sun 20/09/2020

Moffie review - heart rates will rise with Oliver Hermanus’ powerful war film | reviews, news & interviews

Moffie review - heart rates will rise with Oliver Hermanus’ powerful war film

Moffie review - heart rates will rise with Oliver Hermanus’ powerful war film

A visceral LGBTQ period piece set against the backdrop of the South African Border War

Alone, at war: Nicholas (Kai Luke Brummer)

Oliver Hermanus’ potent fourth feature Moffie certainly has a controversial film title. A homophobic slur, it can be translated from Afrikaans as "faggot".

Oliver Hermanus’ potent fourth feature Moffie certainly has a controversial film title. A homophobic slur, it can be translated from Afrikaans as "faggot". If you were to see buses with film posters emblazoned with the title in translation, there might rightly be cries of outrage.

But the charged choice of title is not unwarranted. The word rings throughout the script, but without the viewer becoming desensitised to its poisonous quality. It lashes like a whip every time. 

The power of Hermanus’ film comes through a drama that is charged with fear and hatred. Rendered as a tense rites-of-passage tale, it expertly explores the most virulent forms of toxic masculinity. 

Opening in 1981, at the height of Apartheid, we learn that every white South African over 16 is to be conscripted to fight in the war in the north against the Soviet-backed Angolans. One such teen is Nicholas Van der Swart (Kai Luke Brummer), a blonde, blue-eyed teen, whose stepfather packs him off to war with a few words of advice about how to survive, along with a top-shelf glossy mag.Kai Luke Brummer and Ryan de Villiers in MoffieWithin moments of arriving at the dust-bowl training camp, we witness the horrors that Nicholas will endure. Alongside the drudgery of sit-ups and stripping machine guns, homophobic slurs are spat angrily by fellow recruits, desperate to affirm their heterosexuality. The officers are no better - in fact they’re worse. Homosexuality is as much an existential threat to them as communism.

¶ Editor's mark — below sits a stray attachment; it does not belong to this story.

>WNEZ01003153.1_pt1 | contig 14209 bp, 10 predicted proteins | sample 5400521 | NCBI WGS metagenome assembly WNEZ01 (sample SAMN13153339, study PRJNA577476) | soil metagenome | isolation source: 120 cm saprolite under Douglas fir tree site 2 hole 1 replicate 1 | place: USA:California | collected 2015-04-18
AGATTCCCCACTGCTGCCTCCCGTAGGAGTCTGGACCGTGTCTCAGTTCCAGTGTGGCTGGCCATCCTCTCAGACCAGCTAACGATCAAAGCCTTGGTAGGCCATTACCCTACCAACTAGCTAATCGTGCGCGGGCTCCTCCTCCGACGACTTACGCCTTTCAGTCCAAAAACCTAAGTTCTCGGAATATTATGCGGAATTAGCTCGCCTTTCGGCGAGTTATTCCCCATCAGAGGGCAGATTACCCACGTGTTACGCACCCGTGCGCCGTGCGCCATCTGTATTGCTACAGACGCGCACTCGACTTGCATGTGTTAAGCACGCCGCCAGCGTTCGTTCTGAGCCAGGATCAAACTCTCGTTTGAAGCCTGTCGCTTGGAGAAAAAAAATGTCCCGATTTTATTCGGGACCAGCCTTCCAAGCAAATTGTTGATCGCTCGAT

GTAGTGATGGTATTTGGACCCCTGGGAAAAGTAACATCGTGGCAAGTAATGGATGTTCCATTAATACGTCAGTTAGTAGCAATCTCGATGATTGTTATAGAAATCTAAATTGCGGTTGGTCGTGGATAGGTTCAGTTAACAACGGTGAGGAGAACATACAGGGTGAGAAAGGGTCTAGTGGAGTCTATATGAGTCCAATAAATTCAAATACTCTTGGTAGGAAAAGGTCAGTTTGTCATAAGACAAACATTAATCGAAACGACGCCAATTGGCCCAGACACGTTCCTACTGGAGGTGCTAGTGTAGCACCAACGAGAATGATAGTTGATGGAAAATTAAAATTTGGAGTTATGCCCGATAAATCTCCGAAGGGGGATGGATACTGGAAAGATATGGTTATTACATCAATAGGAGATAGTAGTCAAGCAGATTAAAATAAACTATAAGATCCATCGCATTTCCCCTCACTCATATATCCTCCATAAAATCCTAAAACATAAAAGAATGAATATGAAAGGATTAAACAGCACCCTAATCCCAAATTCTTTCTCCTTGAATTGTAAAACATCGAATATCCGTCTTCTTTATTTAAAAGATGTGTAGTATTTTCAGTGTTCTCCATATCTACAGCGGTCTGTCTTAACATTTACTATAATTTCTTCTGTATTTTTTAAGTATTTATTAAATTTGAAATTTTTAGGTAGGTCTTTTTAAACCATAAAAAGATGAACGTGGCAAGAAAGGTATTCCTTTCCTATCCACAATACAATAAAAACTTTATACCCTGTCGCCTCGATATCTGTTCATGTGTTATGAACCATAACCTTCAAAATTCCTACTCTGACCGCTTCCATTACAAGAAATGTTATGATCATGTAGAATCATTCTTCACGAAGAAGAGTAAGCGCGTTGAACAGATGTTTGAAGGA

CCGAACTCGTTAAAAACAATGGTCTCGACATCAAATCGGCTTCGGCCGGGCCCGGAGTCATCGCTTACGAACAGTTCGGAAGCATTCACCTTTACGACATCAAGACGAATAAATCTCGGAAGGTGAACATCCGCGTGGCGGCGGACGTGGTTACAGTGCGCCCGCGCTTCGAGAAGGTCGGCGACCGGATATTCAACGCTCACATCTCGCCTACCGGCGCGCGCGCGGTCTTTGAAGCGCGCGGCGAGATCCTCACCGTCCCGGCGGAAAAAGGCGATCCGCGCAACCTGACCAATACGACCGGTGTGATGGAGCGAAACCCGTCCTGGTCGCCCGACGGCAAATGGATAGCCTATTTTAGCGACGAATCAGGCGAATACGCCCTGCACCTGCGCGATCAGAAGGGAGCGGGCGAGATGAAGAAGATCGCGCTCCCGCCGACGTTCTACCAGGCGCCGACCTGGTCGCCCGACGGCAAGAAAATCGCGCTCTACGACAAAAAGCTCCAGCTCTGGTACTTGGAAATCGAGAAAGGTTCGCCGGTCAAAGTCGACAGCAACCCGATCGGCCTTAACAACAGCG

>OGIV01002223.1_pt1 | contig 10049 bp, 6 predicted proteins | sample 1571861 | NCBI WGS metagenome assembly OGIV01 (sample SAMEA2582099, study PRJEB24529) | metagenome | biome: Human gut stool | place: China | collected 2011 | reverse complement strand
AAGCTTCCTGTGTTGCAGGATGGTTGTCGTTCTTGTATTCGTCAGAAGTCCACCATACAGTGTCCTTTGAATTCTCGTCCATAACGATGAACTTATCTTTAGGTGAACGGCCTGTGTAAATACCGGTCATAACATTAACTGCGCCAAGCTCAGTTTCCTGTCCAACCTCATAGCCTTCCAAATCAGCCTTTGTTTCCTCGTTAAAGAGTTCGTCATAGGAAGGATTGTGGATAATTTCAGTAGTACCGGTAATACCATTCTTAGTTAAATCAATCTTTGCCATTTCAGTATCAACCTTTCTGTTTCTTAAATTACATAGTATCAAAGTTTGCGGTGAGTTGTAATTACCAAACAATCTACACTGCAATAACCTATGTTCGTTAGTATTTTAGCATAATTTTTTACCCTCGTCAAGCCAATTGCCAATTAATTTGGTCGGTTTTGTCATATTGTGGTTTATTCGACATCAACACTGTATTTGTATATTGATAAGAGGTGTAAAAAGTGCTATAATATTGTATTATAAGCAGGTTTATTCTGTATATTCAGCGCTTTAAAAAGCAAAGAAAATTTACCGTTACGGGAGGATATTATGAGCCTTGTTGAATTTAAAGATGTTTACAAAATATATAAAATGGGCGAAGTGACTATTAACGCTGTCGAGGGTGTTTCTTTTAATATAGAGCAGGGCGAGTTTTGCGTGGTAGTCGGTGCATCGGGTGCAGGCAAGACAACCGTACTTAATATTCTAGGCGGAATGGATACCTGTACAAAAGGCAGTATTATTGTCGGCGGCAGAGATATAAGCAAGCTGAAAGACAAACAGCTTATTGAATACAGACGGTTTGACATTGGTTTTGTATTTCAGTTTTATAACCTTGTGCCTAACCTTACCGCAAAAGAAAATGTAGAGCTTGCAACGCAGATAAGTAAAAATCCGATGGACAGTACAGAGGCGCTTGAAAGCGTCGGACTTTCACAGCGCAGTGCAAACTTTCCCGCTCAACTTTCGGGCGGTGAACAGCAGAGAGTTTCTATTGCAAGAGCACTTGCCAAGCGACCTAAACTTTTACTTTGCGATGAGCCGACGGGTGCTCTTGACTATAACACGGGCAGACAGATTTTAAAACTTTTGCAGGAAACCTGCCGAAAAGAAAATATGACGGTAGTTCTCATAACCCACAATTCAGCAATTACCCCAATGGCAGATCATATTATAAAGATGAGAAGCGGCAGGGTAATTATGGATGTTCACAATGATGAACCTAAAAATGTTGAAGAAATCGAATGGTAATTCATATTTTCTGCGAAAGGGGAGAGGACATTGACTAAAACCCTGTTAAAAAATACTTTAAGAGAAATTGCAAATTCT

Nicholas keeps his head down, although his eye is drawn to the charming Staffen (Ryan de Villiers: pictured above, with Kai Luke Brummer). Then, a couple of recruits are discovered together in a toilet cubicle. The reaction is extreme, and their punishment severe. When they vanish from the camp, rumours circulate that, before being sent to the dreaded "Ward 22", the malevolent drill sergeant beat them with pillowcases filled with gun parts.

Hermanus based the film on the memoir by Andre-Carl van der Merwe, who served in the conflict. The account has been streamlined, and the focus is psychological rather than physical, poetically capturing the mental anguish felt by Nicholas. All the while, Hermanus tactfully draws parallels between the sexual and racial persecution present in the story, exposing the pernicious and horrifying atmosphere of the period.

Will Nicholas survive this trial by ordeal? As he’s punished both physically and mentally, we begin to wonder. His training concludes and the frontline awaits. In a chilling moment his superiors instruct him to write a last will and testament, and we fear the worst. 

Moffie is a tough but rewarding watch that will quicken your pulse and break your heart, showing wars are fought in more places than just the battlefield. 

Rendered as a tense rites-of-passage tale, it expertly explores the most virulent forms of toxic masculinity

rating

Editor Rating: 
4
Average: 4 (1 vote)

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